Table of contents:
- Geographic features
- Agriculture in Finland in brief
- Crop production
- Quality and sustainability
- Fish farming
- Milk production
2023 Author: Henry Conors | [email protected]. Last modified: 2023-11-26 12:05
Finland is one of the Nordic countries. It is the easternmost of the Scandinavian states. It is located in the taiga forest zone of the Northern Hemisphere. It is washed by the waters of the B altic Sea and the Gulf of Finland. The country is spread over an area of 338430, 5 km2. It is a parliamentary republic with the capital city of Helsinki. The number of inhabitants is 5 million 560 thousand people. According to this indicator, the country is ranked 114th. The official languages are Finnish and Swedish. It borders with Russia, Sweden and Norway. Finland's industry and agriculture are fairly well developed.
Finland is located in the north of Europe, including beyond the Arctic Circle. According to natural characteristics, it is divided into 3 regions: coastal lowlands, the lake zone and the elevated northern part. The latter is characterized by low soil fertility and rather harsh climatic conditions. There you can find both highlands and rocky mountains. The highest point in the country is 1324 meters.
The climate is cool, temperate, with a slightly pronounced continentality (in some places closer to the sea) and more continental in the north. Frequent cyclones of Atlantic origin play a large role in shaping the weather.
Climate warming is quite pronounced. So, over the past 166 years, the country has become warmer by an average of 2.3 degrees. This, of course, has a positive effect on agriculture, but the risk of forest fires and droughts increases.
Winters are relatively cold, summers are not hot. Sometimes there are severe frosts (up to minus 40-50 degrees).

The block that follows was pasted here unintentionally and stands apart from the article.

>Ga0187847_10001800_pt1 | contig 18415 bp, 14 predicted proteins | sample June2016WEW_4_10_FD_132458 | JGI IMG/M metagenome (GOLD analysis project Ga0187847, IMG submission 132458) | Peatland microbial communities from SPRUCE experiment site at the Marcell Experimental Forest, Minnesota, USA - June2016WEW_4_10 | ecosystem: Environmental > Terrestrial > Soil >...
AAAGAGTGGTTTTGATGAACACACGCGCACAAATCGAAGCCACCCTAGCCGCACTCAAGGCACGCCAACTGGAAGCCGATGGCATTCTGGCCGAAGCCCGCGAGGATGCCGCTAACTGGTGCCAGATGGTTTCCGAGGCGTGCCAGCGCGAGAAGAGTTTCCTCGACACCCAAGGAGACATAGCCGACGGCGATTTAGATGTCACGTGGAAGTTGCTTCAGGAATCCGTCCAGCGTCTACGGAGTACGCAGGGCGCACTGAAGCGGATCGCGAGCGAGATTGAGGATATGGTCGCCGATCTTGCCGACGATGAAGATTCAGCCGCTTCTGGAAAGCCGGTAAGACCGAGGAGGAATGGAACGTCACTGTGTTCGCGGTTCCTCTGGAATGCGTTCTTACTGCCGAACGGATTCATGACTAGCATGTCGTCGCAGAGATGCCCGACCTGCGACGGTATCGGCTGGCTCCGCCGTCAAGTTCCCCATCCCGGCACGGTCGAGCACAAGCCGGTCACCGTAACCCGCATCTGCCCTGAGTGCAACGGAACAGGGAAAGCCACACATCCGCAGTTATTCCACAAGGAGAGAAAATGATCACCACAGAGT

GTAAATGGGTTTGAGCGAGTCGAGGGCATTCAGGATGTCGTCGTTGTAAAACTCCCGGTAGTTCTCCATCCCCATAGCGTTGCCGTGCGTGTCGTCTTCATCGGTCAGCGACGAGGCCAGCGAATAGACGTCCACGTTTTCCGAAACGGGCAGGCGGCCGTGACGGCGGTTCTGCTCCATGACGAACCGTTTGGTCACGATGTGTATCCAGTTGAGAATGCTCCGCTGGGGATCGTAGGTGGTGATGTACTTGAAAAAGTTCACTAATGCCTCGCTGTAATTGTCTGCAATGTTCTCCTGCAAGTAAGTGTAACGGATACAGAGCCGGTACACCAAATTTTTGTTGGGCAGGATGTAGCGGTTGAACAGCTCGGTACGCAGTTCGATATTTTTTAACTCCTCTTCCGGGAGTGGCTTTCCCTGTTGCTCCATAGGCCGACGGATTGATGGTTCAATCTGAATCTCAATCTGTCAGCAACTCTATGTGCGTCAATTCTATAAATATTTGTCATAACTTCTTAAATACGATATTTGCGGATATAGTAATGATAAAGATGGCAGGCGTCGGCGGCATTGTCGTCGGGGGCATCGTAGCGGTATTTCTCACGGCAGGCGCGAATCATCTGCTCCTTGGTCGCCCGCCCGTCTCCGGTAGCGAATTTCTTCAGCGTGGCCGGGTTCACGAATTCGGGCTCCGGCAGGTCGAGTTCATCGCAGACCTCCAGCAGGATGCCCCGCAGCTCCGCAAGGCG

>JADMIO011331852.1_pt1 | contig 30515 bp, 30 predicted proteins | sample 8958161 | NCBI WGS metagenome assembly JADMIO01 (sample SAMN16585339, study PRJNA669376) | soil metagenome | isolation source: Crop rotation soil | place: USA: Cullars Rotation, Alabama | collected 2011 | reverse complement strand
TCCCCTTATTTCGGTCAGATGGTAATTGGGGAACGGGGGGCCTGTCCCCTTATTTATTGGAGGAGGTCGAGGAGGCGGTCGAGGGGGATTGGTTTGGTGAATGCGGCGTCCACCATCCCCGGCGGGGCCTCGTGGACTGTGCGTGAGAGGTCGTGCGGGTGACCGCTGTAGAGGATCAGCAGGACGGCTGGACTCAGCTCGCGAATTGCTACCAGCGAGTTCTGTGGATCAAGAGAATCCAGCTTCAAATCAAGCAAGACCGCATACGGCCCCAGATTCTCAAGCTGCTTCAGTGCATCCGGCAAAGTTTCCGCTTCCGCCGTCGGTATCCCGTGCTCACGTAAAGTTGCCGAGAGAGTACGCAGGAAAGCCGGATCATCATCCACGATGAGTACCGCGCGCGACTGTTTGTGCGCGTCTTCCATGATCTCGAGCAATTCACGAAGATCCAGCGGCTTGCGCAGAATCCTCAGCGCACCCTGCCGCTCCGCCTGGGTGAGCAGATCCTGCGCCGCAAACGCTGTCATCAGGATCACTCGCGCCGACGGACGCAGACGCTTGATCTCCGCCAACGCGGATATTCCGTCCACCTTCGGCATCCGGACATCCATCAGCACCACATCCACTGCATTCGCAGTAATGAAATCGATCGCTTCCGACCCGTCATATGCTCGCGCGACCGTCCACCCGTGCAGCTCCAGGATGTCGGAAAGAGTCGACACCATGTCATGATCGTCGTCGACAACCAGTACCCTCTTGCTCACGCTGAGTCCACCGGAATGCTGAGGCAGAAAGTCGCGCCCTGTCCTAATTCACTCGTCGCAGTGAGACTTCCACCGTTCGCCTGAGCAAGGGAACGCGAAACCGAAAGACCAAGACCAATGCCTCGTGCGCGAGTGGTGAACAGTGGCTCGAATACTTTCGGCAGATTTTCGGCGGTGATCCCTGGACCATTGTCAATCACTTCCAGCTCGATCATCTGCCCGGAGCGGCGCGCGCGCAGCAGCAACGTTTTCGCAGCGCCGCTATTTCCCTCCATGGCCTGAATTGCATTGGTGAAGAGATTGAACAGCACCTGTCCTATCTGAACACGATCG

About a third of Finland's territory is covered by swamps, and 60% of the country's total area is covered by forests. The ecological situation is considered favorable. Fairly strict environmental legislation is in place.
The economic situation in this country largely depends on Russia, with which Finland has traditional trade relations. Therefore, the decline in the performance of the Russian economy in recent years has also hurt the Finnish economy. In particular, the conditions for the export of Finnish products are deteriorating.
The role of agriculture is gradually decreasing. In the middle of the last century, it (together with logging) gave more than a quarter of the gross national product, and by the beginning of the 21st century - only 3%. Now the service sector dominates. The share of industry remains around 30 percent.
Forests are the main natural resource. This is the traditional sector of the Finnish economy. The main industry is steelproduction.
Agriculture in Finland in brief
In this country, two areas prevail: animal husbandry and crop production. Difficult climatic conditions make farming difficult and farmers used to be compensated. Due to difficult relations with Russia, there are problems with the export of agricultural products. Finland's agricultural sectors are quite numerous.
The northern position of the state limits the possibilities for growing agricultural plants. Only 8% of the total territory is allocated for crops, and the area of arable land is 2 million hectares. Mostly agriculture is carried out by small family farms, using the achievements of mechanization in growing plants. They are about 86% of the total. Some of them have been around for centuries. Gradually they are enlarged, and their total number is reduced. Most of the farms are located in the western half of the country. Now there are 51,575 of them.
The most common crops are: wheat, barley, rye and oats.
A significant part of the crop is used as pet food. Forage plants are grown in large quantities: oats and barley. Moreover, the latter grows even in the northern regions of Finland.
Only 1/10 of the total area of arable land is grain crops. Most often it is spring wheat. Cereal crops are exposed to significant weather risks. In addition to them, tomatoes, peas, currants, and strawberries are grown. They play a big roleplanting potatoes and sugar beets. Potatoes are of great export importance.
In addition to agriculture, Finland also collects wild berries and mushrooms. Many foreigners are involved in these works.